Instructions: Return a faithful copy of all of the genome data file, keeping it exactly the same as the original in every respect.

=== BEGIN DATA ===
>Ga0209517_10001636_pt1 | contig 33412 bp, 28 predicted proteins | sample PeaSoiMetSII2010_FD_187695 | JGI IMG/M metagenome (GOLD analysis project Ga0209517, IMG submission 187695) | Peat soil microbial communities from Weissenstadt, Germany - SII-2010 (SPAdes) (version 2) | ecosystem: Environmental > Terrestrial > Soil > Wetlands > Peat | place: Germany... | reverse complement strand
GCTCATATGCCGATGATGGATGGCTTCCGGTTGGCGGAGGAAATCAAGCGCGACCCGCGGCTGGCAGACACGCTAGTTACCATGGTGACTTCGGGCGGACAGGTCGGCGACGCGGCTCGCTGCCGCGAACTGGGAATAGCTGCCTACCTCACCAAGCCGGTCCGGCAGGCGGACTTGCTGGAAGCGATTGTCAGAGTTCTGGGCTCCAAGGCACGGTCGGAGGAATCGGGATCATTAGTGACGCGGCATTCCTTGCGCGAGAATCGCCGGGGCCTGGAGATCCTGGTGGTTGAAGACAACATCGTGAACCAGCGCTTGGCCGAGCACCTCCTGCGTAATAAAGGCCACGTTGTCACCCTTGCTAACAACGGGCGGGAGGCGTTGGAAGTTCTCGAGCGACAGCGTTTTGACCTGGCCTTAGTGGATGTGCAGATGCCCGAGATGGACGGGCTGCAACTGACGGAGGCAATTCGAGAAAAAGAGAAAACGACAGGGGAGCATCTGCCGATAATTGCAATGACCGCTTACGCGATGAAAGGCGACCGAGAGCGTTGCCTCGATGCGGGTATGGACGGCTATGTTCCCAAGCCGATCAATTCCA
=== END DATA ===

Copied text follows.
>Ga0209517_10001636_pt1 | contig 33412 bp, 28 predicted proteins | sample PeaSoiMetSII2010_FD_187695 | JGI IMG/M metagenome (GOLD analysis project Ga0209517, IMG submission 187695) | Peat soil microbial communities from Weissenstadt, Germany - SII-2010 (SPAdes) (version 2) | ecosystem: Environmental > Terrestrial > Soil > Wetlands > Peat | place: Germany... | reverse complement strand
GCTCATATGCCGATGATGGATGGCTTCCGGTTGGCGGAGGAAATCAAGCGCGACCCGCGGCTGGCAGACACGCTAGTTACCATGGTGACTTCGGGCGGACAGGTCGGCGACGCGGCTCGCTGCCGCGAACTGGGAATAGCTGCCTACCTCACCAAGCCGGTCCGGCAGGCGGACTTGCTGGAAGCGATTGTCAGAGTTCTGGGCTCCAAGGCACGGTCGGAGGAATCGGGATCATTAGTGACGCGGCATTCCTTGCGCGAGAATCGCCGGGGCCTGGAGATCCTGGTGGTTGAAGACAACATCGTGAACCAGCGCTTGGCCGAGCACCTCCTGCGTAATAAAGGCCACGTTGTCACCCTTGCTAACAACGGGCGGGAGGCGTTGGAAGTTCTCGAGCGACAGCGTTTTGACCTGGCCTTAGTGGATGTGCAGATGCCCGAGATGGACGGGCTGCAACTGACGGAGGCAATTCGAGAAAAAGAGAAAACGACAGGGGAGCATCTGCCGATAATTGCAATGACCGCTTACGCGATGAAAGGCGACCGAGAGCGTTGCCTCGATGCGGGTATGGACGGCTATGTTCCCAAGCCGATCAATTCCA